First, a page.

Life Advice



Annoyed by Neighbor's 'Jokes'

Annie Lane on

Dear Annie: Somehow, sometime, it was determined by my family members that since I was living at home after being disabled, that I would be the sibling (out of six) who would be responsible for caring for our parents until their death.

My father passed away about 12 years ago, while Mom is still with us. However, she requires more care than I can give, but my siblings don't see that.

I recently came into funds that would allow me to relocate to Tennessee and an independent living community where I went to college. But my five siblings want me to stay and nurse Mom till the end.

If I can, I'm going. I'm already planning a visit to Tennessee to visit several facilities to make a final decision. I expect pushback from all five siblings, but I am tired of trying to meet other people's expectations. I figure with 800 miles distance, I can finally get away from them.

Is it right to want to be me at 59? -- When Is It My Time?

Dear My Time: If you already know you'll get pushback, why not be proactive and have a conversation with your siblings before the move?

Of course it's not fair for you to be solely responsible for your mother's caretaking, but jetting off without any communication is not quite fair either. Explain to your siblings that you are seizing this opportunity to live in Tennessee, and then start brainstorming a plan for your mother's care. Ideally, the six of you can all chip in; not only would this be the most fair, but it would also give your mother the opportunity to spend time with all of her children.


Dear Annie: We have this wonderfully helpful neighbor who is always willing to help folks in the neighborhood when needed and quite often does. The only problem is he masks his sarcasm and insults as jokes and everyone laughs. This is directed at everyone EVERY TIME we talk with him. Honestly, I'm tired of his insults and don't quite know how to handle him anymore. Any suggestions would be very much appreciated. -- Tired of Being Insulted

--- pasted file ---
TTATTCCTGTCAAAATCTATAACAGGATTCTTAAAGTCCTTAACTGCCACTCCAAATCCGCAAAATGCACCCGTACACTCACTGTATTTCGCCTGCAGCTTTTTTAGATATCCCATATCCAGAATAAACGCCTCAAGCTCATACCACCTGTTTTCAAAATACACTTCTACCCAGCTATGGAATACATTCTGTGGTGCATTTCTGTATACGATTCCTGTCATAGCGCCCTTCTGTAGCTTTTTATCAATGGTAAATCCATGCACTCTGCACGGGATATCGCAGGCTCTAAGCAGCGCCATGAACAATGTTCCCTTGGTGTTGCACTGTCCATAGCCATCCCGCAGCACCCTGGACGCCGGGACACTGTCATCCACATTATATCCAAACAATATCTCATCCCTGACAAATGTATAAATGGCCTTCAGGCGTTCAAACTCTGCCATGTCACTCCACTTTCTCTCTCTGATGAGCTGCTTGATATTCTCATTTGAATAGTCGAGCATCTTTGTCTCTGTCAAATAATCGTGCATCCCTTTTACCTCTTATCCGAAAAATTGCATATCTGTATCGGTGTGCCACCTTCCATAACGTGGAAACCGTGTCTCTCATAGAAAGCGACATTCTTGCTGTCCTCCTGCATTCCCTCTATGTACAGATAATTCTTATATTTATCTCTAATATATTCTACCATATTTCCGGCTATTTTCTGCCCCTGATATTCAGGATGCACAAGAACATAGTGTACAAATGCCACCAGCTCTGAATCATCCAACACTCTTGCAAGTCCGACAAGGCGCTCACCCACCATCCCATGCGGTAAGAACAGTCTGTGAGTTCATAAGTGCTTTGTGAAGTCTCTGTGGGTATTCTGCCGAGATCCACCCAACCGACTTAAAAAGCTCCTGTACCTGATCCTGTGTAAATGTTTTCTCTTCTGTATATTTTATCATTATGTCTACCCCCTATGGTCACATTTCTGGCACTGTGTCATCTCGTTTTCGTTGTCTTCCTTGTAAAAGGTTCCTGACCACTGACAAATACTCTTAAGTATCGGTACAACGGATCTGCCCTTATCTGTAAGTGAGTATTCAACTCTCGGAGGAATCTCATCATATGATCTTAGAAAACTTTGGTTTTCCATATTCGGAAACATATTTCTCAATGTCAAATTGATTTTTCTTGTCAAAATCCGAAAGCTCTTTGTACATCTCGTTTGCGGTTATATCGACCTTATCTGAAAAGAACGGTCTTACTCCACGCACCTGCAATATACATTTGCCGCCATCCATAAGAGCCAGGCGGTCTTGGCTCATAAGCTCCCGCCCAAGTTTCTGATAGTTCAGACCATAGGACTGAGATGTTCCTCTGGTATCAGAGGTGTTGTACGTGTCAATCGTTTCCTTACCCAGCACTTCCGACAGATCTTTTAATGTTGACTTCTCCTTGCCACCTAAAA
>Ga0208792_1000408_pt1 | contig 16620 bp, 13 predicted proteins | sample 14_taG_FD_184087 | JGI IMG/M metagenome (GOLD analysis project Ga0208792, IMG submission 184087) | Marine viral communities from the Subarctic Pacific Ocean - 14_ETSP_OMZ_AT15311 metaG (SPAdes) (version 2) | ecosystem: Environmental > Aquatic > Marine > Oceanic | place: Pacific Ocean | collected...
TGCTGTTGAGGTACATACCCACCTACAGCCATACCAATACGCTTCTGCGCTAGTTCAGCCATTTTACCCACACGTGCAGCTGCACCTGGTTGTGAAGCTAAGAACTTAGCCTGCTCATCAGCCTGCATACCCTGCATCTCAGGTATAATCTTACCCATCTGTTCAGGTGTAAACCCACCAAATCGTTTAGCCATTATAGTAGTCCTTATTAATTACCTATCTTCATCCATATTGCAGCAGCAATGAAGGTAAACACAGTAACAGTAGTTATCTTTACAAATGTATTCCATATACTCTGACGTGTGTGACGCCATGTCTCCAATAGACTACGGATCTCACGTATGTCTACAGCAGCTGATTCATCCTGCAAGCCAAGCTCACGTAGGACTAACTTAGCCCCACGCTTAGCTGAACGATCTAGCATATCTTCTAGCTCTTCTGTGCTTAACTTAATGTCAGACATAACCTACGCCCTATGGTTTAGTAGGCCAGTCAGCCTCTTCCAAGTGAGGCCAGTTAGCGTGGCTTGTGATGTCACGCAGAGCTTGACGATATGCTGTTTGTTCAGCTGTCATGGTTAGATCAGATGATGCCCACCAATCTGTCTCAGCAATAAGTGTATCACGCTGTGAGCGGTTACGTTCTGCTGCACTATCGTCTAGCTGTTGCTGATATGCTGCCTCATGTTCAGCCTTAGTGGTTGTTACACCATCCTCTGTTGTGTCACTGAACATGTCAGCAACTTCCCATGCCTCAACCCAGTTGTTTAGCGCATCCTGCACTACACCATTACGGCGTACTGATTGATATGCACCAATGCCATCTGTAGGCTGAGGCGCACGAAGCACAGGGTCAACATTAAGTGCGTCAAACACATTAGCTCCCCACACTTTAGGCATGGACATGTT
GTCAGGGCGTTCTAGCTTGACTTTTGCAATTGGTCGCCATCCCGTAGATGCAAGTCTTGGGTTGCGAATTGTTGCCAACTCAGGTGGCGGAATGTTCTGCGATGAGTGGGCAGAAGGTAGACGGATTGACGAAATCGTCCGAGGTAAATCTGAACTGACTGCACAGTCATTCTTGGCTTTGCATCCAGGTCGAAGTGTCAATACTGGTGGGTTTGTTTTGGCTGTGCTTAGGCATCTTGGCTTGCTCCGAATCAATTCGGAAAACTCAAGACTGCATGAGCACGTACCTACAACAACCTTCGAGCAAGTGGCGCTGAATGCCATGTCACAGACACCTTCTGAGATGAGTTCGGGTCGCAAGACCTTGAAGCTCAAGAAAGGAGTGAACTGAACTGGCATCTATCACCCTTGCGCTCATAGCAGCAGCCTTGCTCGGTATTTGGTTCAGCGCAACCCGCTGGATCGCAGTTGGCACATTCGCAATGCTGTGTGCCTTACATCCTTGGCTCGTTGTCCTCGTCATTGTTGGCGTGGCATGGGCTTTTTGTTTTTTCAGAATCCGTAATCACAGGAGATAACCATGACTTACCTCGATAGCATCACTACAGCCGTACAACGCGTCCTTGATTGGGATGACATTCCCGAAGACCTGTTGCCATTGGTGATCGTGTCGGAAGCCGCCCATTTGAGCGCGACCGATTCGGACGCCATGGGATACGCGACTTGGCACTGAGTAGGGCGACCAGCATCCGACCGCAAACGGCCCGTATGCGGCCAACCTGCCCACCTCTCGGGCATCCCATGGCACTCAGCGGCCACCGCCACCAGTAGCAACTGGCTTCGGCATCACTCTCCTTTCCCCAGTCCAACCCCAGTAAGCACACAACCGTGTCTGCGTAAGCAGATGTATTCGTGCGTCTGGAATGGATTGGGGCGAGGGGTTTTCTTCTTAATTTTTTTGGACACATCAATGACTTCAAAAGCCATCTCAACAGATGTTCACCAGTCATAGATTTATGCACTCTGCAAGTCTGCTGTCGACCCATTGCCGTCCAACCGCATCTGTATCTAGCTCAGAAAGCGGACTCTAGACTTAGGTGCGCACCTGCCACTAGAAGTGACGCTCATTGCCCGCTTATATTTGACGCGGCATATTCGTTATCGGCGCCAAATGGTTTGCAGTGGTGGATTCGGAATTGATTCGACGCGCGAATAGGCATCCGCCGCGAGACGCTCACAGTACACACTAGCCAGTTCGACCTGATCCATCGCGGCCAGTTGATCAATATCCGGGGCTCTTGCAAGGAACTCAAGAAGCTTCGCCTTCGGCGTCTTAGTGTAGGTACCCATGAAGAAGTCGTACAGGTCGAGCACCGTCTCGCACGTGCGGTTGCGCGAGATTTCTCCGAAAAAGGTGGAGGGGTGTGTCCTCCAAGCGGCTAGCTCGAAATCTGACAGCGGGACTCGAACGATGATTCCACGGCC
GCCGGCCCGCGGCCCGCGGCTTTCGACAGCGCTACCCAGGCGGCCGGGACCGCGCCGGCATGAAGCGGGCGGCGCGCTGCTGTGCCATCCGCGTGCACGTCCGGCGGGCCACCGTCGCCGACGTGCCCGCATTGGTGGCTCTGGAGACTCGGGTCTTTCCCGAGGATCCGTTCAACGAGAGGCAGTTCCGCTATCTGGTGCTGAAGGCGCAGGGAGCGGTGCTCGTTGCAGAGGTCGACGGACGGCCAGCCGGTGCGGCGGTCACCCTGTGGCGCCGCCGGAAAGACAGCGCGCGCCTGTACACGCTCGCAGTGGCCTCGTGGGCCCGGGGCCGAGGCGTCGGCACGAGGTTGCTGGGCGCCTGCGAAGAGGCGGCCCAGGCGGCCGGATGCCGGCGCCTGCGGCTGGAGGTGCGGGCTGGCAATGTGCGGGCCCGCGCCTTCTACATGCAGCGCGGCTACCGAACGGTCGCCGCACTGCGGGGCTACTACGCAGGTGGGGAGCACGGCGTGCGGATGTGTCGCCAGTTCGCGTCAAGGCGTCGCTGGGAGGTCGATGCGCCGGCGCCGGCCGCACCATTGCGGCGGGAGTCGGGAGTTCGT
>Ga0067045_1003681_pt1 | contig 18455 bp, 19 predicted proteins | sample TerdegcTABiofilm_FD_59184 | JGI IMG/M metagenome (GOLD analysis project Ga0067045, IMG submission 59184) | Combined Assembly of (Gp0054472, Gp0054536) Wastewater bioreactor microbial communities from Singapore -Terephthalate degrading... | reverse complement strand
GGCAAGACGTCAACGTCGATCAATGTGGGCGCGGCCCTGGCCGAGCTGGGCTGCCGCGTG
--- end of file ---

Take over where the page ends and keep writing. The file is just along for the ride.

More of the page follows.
Dear Tired: If one person says it, 10 think it. I would imagine that your fellow friends and neighbors are also fed up and uncomfortable by these comments.

The next time this man says something rude or off-color, call him out on it. It's possible he doesn't realize how what he thinks are jokes impact those around him. If he continues even after you've confronted him, limit your interactions with him. Perhaps a bit of distance will make him realize the seriousness of his words.


"How Can I Forgive My Cheating Partner?" is out now! Annie Lane's second anthology -- featuring favorite columns on marriage, infidelity, communication and reconciliation -- is available as a paperback and e-book. Visit for more information. Send your questions for Annie Lane to




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